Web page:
The Nature of Consciousness

Piero Scaruffi

(Copyright © 2013 Piero Scaruffi | Legal restrictions )
Inquire about purchasing the book | Table of Contents | Annotated Bibliography | Class on Nature of Mind

These are excerpts and elaborations from my book "The Nature of Consciousness"

The Implicate Order

In the 1950s the US physicist David Bohm extended his ideas about the "implicate order" to the conscious mind.

Quantum and Relativity theories may be very different, but they agree in denying the existence of single static particles, they agree in describing the world as an undivided whole in constant flux (albeit in completely different ways) in which all parts of the universe are constantly interacting; and those parts include the observer, the "i".  The universe is characterized by a "flow" that integrates everything: individual forms are the equivalent of the still frames of an object in motion.

It turns out that we perceive the "flow" of reality through those static images, but those still images are only a simplification of motion.  By analogy, what goes on in our mind is a stream of consciousness, from which we can abstract concepts, ideas, etc (forms of thought) that are mere instances of that flow of thought.  Thought is a kind of movement, and concepts are kinds of objects.  Bohm believed that there is just one flow, in which both matter and mind flow, and that this flow can be known only implicitly through the forms (the still frames) that we can grasp out of this flow.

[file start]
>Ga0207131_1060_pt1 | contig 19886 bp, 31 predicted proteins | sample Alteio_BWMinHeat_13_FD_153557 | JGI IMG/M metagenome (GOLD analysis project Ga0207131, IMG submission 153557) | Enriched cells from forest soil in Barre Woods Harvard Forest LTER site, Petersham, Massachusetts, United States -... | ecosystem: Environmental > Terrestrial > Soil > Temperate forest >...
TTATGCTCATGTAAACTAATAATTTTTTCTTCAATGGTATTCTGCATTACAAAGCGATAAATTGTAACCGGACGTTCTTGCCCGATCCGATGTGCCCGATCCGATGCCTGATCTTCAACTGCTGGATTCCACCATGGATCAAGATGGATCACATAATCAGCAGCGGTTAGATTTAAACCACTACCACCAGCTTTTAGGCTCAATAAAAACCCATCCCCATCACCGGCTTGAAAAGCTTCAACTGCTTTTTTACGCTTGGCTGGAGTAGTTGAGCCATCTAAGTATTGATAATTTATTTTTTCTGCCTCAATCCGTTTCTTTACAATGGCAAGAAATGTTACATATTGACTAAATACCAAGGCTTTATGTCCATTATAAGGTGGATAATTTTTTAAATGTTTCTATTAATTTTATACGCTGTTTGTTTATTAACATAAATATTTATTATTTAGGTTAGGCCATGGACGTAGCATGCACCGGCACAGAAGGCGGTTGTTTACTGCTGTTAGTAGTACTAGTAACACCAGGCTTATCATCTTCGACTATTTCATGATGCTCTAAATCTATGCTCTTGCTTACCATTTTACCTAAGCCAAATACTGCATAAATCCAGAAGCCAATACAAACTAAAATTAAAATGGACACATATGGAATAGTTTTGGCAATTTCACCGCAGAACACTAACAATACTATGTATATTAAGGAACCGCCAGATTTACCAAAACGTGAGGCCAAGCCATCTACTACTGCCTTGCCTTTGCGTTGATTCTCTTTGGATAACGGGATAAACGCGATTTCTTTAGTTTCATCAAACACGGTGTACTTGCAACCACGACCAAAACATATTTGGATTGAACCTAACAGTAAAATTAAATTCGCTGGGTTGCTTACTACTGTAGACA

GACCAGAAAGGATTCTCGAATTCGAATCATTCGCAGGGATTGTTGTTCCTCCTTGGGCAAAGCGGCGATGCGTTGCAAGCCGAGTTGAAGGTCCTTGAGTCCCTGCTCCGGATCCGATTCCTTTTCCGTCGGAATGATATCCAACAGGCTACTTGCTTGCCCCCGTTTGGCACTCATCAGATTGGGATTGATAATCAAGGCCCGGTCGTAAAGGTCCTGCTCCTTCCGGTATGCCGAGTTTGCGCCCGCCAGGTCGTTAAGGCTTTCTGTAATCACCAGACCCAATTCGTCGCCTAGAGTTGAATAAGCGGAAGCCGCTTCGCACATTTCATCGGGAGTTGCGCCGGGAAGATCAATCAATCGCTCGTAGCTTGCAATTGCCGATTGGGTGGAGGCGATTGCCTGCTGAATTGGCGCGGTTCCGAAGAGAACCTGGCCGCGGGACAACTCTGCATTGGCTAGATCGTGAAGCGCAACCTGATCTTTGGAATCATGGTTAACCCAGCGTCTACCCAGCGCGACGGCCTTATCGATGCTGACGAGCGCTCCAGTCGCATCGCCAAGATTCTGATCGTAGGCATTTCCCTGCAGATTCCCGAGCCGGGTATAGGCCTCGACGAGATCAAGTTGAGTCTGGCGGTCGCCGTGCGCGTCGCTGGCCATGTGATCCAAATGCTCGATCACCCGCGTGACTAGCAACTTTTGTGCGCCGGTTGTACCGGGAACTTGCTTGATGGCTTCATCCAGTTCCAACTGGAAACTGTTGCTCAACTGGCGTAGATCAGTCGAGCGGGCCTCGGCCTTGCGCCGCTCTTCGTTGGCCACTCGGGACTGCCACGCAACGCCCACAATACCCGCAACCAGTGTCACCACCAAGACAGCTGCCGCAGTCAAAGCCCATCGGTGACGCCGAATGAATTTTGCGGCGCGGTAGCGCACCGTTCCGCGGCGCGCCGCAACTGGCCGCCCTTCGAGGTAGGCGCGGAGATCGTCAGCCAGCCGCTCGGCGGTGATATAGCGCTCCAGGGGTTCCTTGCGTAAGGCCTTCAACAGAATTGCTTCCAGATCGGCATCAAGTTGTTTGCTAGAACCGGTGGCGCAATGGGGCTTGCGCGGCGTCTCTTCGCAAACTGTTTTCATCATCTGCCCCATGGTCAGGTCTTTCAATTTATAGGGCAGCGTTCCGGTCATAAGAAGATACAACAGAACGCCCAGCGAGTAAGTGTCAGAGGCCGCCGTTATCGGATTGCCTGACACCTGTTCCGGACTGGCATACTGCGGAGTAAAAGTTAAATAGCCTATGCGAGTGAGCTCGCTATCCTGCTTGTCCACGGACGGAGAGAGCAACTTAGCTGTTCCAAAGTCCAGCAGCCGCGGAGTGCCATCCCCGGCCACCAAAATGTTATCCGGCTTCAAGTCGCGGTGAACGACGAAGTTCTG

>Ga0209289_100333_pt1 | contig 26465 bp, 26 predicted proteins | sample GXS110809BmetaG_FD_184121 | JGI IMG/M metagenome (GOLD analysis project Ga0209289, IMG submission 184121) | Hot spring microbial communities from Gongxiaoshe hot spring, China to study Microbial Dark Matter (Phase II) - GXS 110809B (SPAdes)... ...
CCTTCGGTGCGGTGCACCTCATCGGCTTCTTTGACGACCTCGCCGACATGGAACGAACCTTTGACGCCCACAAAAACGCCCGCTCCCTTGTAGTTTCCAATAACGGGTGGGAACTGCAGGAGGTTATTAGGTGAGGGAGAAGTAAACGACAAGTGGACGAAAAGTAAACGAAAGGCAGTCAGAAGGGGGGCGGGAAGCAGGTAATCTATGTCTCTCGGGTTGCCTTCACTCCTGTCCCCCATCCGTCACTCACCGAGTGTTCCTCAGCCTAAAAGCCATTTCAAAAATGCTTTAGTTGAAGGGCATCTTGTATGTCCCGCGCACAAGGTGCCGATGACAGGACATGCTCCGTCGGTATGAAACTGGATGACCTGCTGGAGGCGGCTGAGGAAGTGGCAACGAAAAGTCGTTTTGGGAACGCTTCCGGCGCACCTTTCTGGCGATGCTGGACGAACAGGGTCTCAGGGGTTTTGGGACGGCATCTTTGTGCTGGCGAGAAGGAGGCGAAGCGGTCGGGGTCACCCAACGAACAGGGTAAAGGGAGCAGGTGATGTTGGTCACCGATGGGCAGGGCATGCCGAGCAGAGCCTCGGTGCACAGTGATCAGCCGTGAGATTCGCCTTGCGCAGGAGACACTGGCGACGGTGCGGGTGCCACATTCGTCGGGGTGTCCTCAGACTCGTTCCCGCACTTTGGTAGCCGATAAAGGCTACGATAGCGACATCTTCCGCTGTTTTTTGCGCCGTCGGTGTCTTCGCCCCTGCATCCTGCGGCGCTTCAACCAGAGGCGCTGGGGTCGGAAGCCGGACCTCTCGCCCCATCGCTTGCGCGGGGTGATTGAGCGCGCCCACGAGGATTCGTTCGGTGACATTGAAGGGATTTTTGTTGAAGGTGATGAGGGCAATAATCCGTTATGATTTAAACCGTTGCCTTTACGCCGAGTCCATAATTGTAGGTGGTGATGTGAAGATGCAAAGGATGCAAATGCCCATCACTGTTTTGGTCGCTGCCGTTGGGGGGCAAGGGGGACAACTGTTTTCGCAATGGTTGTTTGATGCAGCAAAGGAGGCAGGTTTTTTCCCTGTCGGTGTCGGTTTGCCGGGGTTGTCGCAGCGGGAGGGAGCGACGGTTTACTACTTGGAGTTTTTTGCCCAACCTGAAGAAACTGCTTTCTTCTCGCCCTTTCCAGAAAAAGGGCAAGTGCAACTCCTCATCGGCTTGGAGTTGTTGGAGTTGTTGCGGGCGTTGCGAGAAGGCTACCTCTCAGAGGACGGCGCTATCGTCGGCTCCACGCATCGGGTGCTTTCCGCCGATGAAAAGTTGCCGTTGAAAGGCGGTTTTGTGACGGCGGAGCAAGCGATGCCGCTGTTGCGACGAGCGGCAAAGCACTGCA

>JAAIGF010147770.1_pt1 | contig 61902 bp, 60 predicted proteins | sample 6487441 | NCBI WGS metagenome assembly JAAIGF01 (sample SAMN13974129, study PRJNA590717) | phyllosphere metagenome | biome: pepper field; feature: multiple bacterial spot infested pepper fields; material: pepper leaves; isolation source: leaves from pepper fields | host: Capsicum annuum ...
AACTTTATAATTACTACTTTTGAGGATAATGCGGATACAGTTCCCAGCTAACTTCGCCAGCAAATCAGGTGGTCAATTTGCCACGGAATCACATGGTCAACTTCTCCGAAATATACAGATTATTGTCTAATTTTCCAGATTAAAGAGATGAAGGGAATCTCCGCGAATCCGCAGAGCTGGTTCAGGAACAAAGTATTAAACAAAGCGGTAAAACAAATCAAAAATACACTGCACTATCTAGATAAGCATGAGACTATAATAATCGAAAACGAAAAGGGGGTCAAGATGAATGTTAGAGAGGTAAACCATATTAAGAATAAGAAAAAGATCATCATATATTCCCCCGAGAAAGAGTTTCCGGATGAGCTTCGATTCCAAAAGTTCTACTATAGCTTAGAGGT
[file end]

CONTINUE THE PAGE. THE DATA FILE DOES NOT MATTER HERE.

Bohm rejected the distinction between what we are thinking and what is going on, as well as the notion that one part of reality (my conscious mind) can know another part of reality: it is wrong to separate the thinker from the thought. The thinker is not separate from the reality that he thinks about, the thinker and that reality are parts of the same flow.

 The belief that thinker and the object of his thinking (between thought and non-thought) are separate permeates our conscious life.  This conviction is even built into the structure of language itself: modern language is based on the pattern "subject- verb- object", that clearly separates the subject and the object. But in reality the key actor is the verb, not the subject, and the verb unites the subject and the object in one, undivided action.

At the level of the “implicate order”, which is a sort of "higher dimension", there is no difference between matter and mind. That difference arises within the “explicate order” (the conventional space-time of Physics).  As we travel inwards, we travel towards that higher dimension, the implicate order, in which mind and matter are the same. As we travel outwards, we travel towards the explicate order in which subject and object are separate.

There is an inherent affinity between consciousness and implicate order.  For example, when we listen to music we directly perceive the implicate order, not just the explicate order of those sounds.

Bohm’s quantum field contains "active in-formation" that determines what happens to the particle (“in-formation” as in “give form”). Bohm interpreted the "active in-formation" of the quantum field that, in his view, accompanies each particle, as the “mental” (proto-conscious) property of the particle. Every particle has a rudimentary “mind-like” quality. Matter has “mental” properties, as well as physical properties. In-formation turns out to be the bridge between the two worlds. The two sides cannot be separated because they are entangled in the same quantum field. At the lower level of reality, mental (conscious) and physical processes are essentially the same.

 


Back to the beginning of the chapter "A Physics Of Consciousness" | Back to the index of all chapters